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Our holdings include hundreds of glass and film negatives/transparencies that we've scanned ourselves; in addition, many other photos on this site were extracted from reference images (high-resolution tiffs) in the Library of Congress research archive. (To query the database click here.) They are adjusted, restored and reworked by your webmaster in accordance with his aesthetic sensibilities before being downsized and turned into the jpegs you see here. All of these images (including "derivative works") are protected by copyright laws of the United States and other jurisdictions and may not be sold, reproduced or otherwise used for commercial purposes without permission.

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[REV 25-NOV-2014]

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Family Trip: 1937

Family Trip: 1937

May 1937. "Migratory family traveling across the desert in search of work in cotton at Roswell, New Mexico. U.S. Route 70, Arizona." Where are the cupholders on this rig? Dorothea Lange / Resettlement Administration photo. View full size.

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Hard times?

No doubt, but I'll bet those kids told the story of their adventures to their kids, and their grandkids until they were sick of hearing it.

Like a lot of things that seemed terrible at the time it probably becomes a bit more of a romantic adventure years down the road.

There's cotton in Roswell?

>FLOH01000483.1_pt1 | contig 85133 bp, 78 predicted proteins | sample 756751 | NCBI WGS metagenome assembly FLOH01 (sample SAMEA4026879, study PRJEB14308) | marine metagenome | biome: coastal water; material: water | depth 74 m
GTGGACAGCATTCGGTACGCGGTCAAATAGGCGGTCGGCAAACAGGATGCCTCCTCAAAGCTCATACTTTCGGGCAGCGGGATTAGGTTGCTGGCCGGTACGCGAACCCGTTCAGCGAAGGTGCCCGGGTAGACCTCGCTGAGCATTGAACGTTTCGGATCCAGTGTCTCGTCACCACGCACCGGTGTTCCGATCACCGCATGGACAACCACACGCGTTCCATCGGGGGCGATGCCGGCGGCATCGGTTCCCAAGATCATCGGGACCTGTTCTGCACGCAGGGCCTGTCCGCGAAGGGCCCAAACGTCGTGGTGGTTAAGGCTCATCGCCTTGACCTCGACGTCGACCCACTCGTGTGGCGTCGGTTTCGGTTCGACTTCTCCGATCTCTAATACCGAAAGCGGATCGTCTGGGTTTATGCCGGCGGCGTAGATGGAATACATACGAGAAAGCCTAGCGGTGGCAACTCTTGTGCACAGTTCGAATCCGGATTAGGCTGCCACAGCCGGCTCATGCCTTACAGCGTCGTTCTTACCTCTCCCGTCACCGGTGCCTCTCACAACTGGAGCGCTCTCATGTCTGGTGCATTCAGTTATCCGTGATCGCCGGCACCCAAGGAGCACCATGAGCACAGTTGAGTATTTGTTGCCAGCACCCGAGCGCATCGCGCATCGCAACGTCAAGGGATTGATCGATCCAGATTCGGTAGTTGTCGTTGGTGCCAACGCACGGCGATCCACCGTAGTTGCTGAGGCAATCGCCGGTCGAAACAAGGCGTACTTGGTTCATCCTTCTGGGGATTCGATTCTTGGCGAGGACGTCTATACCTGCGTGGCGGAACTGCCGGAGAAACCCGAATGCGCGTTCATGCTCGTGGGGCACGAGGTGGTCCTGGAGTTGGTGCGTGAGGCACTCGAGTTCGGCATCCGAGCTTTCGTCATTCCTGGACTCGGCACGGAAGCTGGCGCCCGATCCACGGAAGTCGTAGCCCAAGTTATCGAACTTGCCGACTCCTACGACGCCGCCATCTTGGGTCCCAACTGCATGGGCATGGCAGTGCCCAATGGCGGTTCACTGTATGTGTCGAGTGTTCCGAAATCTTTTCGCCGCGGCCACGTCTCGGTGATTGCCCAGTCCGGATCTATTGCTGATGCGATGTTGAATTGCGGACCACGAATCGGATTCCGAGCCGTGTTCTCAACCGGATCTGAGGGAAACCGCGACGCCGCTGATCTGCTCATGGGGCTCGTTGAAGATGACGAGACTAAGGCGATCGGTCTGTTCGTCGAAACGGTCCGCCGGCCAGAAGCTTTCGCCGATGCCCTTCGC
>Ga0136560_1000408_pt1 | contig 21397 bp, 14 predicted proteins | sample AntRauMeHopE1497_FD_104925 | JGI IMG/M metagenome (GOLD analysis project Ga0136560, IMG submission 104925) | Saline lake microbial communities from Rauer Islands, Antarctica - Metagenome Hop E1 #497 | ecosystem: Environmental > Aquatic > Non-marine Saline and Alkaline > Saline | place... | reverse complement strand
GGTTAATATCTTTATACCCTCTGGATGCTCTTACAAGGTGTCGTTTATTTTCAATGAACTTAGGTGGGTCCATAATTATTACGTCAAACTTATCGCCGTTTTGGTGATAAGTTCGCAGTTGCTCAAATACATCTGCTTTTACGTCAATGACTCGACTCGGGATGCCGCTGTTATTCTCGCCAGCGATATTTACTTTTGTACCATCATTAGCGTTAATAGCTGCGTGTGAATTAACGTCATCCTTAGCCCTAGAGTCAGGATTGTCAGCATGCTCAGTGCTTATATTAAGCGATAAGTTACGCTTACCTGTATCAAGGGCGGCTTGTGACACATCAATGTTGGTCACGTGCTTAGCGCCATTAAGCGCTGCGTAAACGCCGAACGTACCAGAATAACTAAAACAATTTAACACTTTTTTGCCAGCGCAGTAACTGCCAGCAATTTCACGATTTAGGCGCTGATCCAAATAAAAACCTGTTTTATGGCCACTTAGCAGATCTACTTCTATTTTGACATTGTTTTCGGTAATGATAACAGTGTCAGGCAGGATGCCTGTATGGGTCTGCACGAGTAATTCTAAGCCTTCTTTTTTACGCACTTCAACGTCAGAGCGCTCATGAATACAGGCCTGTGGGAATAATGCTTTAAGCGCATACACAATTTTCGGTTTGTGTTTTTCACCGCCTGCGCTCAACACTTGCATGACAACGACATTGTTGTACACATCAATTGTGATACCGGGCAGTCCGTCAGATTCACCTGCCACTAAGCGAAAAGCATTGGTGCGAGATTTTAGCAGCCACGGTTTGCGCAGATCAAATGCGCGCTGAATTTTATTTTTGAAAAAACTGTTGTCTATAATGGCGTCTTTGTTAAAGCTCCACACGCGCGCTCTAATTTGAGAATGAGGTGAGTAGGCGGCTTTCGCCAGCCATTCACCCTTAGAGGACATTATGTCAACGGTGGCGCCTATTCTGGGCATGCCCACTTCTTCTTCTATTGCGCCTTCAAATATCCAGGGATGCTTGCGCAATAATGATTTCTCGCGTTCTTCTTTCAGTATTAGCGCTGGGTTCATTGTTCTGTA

A quick look at the Google sat shows many center-pivot irrigation machines in the Roswell vicinity. I'd expect cotton there today. I was a little skeptical that there would have been cotton in the desert in 1937, but what do I know?

There are enough people in that family that there is no way they could have all ridden in the cab of that pickup. It's a good thing the top speed of a Ford Model T is only about 40 mph. Even then, that mattress would have been a "thrill ride".

The Clampetts Prototype

The Beverly Hillbillies, minus the laugh track. Probably very little laughter happening at this moment in this family's life.


I see eight of the old fashioned kind, if you include the 2 kids.

SHORPY HISTORICAL PHOTO ARCHIVE | History in HD is a vintage photo archive featuring thousands of high-definition images from the 1850s to 1960s. (Available as fine-art prints from the Shorpy Archive.) The site is named after Shorpy Higginbotham, a teenage coal miner who lived 100 years ago.

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